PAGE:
And, there's no way I could afford new windows anyway! I simply won't neglect the current Windows the way they have been neglected by the past owner, and my next step is to remove the rubbers and have them re-done.

New windows are absolutely no option for me, as I simply cannot not afford them!

Thank you for your comments.
 
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Old 10-23-16, 04:21 AM
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While new windows would be more efficient as long as you clean the old ones occasionally there shouldn't be a problem with keeping the mold at bay. The biggest issue with metal windows is the transfer of heat/cold thru the metal causing condensation. Mold needs moisture and heat to grow.

Bleach is my go to product for cleaning mold and mildew as it's cheap and effective. I generally cut the bleach in half [or more] with water.

btw - welcome to the forums!
 
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Old 10-23-16, 05:31 PM
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Thank you for your welcome and comments Marksr. The ones I have done are looking pretty good now, so on with the rest of them. Fortunately, we're heading into summer now way down under so not expecting any condensation problems for a good while yet.

When a neighbour came over to introduce herself, she said to me, "I've lived next door for 5 years, and I have NEVER seen the windows or ranch sliders open before, until your son came a couple of weeks ago and started the renovations.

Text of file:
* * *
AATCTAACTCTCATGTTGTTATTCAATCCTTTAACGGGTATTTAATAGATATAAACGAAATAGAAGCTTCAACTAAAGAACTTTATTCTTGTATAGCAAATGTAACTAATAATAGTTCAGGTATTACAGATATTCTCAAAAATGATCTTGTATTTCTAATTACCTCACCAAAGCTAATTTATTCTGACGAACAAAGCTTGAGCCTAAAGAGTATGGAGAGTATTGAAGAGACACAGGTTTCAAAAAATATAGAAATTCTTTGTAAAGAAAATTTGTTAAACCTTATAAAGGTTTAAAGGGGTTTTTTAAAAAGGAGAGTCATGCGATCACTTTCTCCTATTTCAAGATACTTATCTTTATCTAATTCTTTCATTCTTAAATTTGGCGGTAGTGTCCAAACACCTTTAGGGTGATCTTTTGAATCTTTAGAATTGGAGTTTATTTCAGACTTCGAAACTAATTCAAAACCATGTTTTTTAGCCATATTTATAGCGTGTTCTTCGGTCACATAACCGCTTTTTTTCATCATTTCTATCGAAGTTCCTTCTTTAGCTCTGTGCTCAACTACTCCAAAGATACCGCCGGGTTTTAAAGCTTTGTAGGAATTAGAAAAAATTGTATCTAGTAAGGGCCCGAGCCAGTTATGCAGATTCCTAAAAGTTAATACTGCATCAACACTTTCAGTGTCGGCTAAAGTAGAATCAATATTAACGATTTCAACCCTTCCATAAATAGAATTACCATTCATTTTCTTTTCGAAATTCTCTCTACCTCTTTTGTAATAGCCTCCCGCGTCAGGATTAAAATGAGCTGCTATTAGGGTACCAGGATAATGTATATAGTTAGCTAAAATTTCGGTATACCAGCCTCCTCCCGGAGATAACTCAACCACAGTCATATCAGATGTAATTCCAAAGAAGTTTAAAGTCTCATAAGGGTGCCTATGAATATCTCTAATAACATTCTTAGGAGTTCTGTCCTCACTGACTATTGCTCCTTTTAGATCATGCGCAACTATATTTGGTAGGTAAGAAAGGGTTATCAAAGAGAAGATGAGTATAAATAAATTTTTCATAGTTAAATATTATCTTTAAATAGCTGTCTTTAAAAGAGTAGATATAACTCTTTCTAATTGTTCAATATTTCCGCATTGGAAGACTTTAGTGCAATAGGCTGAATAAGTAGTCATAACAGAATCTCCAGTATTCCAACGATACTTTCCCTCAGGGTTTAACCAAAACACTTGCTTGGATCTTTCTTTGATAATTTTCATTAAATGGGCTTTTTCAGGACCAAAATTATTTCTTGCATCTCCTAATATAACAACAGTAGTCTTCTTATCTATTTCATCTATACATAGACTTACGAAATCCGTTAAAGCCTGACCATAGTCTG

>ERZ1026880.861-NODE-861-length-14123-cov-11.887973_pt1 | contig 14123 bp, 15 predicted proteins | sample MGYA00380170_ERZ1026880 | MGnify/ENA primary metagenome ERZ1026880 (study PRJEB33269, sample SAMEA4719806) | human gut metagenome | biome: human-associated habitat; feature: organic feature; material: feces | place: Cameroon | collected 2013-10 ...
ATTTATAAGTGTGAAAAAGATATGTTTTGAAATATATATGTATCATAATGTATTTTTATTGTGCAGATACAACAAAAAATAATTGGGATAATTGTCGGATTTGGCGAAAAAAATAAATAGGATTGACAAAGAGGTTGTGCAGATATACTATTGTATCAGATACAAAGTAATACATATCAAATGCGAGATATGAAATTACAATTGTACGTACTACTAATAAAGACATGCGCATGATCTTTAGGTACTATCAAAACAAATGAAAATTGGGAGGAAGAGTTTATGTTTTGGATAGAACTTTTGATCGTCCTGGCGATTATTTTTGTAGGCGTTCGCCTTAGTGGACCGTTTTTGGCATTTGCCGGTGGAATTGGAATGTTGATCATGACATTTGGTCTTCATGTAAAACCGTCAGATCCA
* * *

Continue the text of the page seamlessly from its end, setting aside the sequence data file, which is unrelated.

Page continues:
But today is oven cleaning day! Ugh! Another monumental task! Did the stove tops yesterday, and this morning have begun on the oven. Think I might need a concrete drill for this one - again, never seen anything like it before. Needless to say, I've been making good use of my microwave, slow cooker and electric frypan.

My initial instinct was to just get shot of it straight way, and buy a new one, but everything is so expensive these days, and I'm already over my renovation budget, then I thought, no - give it a go first, so the great oven clean-up has begun. With the bottom!

First of all it's 1 cup of washing soda (soda ash) and one cup of baking soda (bicarbonate) mix them together and sprinkle it over to cover the oven floor, avoiding the element. Then spray it with water to dampen, close door then respray every couple of hours, still closing door, till bedtime, then respray, close it, and leave overnight. In the morning, there'll be a brown mess, just scoop it all up into a bucket, rinse it out, and scrub off any baked up gunk that's left.

If your oven is in a really bad way, (as mine is) and has a lot of baked-on grime and grease, top, back and sides, just use soda ash and add some white vinegar on hard-to-shift grime. Let it fizz for 10 minutes then scrub with steel wool. Keep applying both the soad ash and the vinegar and scrubbing until all the grime has gone.

You won’t get a headache from the fumes, or be polluting your house, but do wear rubber gloves as the washing soda can be quite tough on the hands!

Both these oven cleaning tips, and more, are from NZ's own Green Goddess, at Wendyls.co.nz

I'm about to start the second phase this afternoon on the sides and the back and the "ceiling" of the oven.